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3.4.16

To Chew or Not to Chew?

Bite and Chew!


        I suspect that at some stage in our lives we have all been told “Don’t wolf your food! Chew!”. Or an elderly childless relative has reminded an impatient gobbler at the table to “Chew each mouthful 32 times!” or risk indigestion. 

        With the increase in people making protein shakes, smoothies and ‘juicing’ and the availability of the ready made versions I wonder if we are forgetting how to chew? 

        Would you actually eat a banana, an orange, 2tbs milled linseeds, a scoop of protein powder and a tub of yoghurt if it was laid out in front of you? 
But when it is all whizzed up into a smoothie it is all too easy to glug down. 

        This could become a problem, as the machine has done the chewing for you, there is very little saliva mixed into the smoothie which will affect how it is digested in the stomach. Or if you make it earlier in the day for a quick boost later on, the enzymes in the fruit will start to break down the nutrients in the smoothie.

        Then again if this is the only way some people will eat fruit and vegetables, a shot of juice or a smoothie might be the way to go, but they are missing out on the satisfaction of a well deserved break and nourishment while chewing their way through their snack or meal. Having foods in smoothie form may also lead to eating more, due to lack of satiety.

        Chewing is good for us, by chewing we start the digestion process mixing the food with silva which contains enzymes that break down the food and makes it soft and wet. 
Chewing exercises our jaws and strengthens the bones that hold our teeth in place.
Chewing slowly, brings out the flavours of the food, hopefully adding to our enjoyment of the it. The more slowly we eat the sooner we start to feel full, as the brain takes 20 minutes to register what is in our stomachs.

        The Edwardian Chew-Chew diet was based on the philosophy of Horace Fletcher 1849-1919. It can be summed up in his catchy phrase “Nature will castigate those who don’t masticate!”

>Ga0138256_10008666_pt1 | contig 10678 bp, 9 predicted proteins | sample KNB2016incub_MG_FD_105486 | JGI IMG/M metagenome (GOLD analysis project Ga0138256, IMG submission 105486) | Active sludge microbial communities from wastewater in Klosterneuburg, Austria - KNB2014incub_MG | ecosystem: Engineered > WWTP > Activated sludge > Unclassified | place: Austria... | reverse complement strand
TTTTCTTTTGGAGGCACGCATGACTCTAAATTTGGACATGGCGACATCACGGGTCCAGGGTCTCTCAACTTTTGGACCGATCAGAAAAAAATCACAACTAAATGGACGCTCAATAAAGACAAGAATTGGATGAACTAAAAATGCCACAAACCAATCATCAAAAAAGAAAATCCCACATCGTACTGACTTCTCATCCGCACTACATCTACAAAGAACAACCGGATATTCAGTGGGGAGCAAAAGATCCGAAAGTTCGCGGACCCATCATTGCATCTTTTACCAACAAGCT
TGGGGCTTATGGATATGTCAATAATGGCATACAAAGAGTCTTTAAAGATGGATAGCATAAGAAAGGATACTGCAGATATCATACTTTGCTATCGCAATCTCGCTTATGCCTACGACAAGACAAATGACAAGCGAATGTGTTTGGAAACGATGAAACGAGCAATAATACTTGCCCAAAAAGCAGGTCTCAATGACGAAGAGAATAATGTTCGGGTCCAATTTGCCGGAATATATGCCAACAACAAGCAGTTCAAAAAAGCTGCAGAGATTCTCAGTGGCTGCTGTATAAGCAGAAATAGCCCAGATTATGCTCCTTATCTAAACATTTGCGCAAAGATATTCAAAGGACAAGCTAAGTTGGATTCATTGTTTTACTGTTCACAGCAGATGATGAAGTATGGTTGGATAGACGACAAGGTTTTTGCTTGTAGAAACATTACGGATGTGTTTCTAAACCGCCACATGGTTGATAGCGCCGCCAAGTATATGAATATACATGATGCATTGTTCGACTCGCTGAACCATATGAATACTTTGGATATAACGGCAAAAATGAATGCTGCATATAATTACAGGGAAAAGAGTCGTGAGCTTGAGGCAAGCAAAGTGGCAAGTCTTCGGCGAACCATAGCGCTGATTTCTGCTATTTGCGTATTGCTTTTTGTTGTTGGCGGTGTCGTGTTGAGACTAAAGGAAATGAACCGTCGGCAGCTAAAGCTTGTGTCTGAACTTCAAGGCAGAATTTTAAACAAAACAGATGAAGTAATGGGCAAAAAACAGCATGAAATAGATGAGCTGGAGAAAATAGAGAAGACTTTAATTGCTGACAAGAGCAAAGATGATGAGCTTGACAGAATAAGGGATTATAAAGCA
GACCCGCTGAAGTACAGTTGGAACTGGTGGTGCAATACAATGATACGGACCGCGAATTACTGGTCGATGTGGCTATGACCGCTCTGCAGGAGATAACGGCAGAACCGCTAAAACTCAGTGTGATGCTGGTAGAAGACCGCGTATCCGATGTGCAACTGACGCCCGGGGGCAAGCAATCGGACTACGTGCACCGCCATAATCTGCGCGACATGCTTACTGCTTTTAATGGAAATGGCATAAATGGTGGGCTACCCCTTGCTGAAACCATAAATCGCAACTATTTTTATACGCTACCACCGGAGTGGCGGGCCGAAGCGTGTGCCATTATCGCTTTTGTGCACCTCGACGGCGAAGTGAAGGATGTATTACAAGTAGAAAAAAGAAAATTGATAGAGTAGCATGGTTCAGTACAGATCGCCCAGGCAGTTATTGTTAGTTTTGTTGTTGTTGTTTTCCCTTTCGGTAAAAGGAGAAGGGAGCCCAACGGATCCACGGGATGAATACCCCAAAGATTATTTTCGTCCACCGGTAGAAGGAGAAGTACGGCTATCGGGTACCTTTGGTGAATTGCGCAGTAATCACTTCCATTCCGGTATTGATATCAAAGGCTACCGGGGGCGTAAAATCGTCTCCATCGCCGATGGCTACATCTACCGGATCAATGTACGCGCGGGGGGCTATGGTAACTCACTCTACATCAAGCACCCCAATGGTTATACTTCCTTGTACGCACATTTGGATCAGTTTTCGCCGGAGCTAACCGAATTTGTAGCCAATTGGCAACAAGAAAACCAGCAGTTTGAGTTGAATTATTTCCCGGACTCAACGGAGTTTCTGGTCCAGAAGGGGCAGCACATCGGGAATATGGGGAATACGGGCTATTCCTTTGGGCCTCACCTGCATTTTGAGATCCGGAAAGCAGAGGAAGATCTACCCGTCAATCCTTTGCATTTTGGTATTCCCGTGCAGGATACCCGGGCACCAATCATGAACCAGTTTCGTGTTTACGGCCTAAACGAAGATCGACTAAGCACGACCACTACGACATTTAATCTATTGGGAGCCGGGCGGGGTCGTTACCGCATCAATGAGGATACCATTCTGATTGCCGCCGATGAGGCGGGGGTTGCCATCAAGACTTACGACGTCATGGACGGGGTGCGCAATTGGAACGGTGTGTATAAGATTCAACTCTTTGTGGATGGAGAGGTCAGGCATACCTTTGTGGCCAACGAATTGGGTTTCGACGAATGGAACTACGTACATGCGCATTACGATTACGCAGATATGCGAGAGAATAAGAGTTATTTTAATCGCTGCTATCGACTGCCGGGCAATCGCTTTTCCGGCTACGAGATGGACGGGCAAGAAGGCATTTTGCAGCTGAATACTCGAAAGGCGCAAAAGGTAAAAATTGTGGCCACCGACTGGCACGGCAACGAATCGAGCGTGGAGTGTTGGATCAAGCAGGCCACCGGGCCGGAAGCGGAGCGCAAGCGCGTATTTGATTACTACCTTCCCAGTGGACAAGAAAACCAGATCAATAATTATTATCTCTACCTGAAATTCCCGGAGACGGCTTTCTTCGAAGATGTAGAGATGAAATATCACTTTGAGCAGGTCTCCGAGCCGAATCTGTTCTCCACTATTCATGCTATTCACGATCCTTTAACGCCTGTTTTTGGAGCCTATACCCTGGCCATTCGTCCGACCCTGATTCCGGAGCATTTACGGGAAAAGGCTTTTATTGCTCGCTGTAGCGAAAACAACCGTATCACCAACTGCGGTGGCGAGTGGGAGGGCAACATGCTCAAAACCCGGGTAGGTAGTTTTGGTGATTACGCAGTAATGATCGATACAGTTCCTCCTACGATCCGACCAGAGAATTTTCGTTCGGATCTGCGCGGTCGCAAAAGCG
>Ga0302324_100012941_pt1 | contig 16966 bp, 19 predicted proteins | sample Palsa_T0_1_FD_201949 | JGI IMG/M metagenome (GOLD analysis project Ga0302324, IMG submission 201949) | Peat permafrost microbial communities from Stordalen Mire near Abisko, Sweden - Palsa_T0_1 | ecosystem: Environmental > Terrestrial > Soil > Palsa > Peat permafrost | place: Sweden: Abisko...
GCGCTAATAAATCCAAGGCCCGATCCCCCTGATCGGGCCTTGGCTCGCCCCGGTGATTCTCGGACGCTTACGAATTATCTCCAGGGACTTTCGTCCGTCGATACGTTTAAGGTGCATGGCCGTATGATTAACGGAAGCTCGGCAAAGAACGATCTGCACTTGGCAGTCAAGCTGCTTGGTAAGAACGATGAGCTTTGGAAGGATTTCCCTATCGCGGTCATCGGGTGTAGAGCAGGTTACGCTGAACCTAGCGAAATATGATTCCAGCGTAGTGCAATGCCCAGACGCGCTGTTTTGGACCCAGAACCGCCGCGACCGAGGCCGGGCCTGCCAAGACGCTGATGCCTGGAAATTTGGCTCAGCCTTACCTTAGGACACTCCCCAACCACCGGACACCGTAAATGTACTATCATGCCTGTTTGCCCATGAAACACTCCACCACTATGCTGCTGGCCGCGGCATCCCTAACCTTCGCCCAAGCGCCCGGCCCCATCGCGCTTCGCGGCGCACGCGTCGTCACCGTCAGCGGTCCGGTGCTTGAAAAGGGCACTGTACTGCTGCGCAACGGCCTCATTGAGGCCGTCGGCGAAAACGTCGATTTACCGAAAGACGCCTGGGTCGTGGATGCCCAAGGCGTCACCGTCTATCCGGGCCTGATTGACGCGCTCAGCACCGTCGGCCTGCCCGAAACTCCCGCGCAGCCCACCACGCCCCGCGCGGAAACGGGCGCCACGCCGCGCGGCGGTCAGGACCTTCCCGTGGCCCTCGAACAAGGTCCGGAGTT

He was quite keen on people chewing 100 times a minute, but was happy enough to encourage an average of 32 chews per mouthful of food.
He also felt that meals should be enjoyed and mealtimes sociable, encouraging his followers to only eat when hungry, eat what they enjoyed, chew well and stop eating when “the appetite begins to slack up a bit,”
All this takes concentration, being “mindful” even, while eating. 

        The recent trend for chefs to create purées and foams to add to their dishes that include cuts of meat cooked sous vide or long and slow. This food requires little or no chewing to reduce it to a paste before swallowing. While these beautiful plates of food are delicious, each element is carefully chosen to enhance the others on the plate, I fear we may be turning them into flavourful pap for the toothless. While I don't want tough meat I am prepared to chew to break down my food.

        In our fast moving world where time is money and not a minute should be wasted on something as mundane as refuelling the body, perhaps it is no bad thing to take some timeout to chew. 
Maybe while you were reading this you were eating something? Any left? Take a small mouthful and chew 32 times………………………….. 
Well, any difference? 
It’s worth trying even for one mouthful and then maybe another?

        Eating is necessary, so why not take pleasure in it too, sit down, relax and chew!








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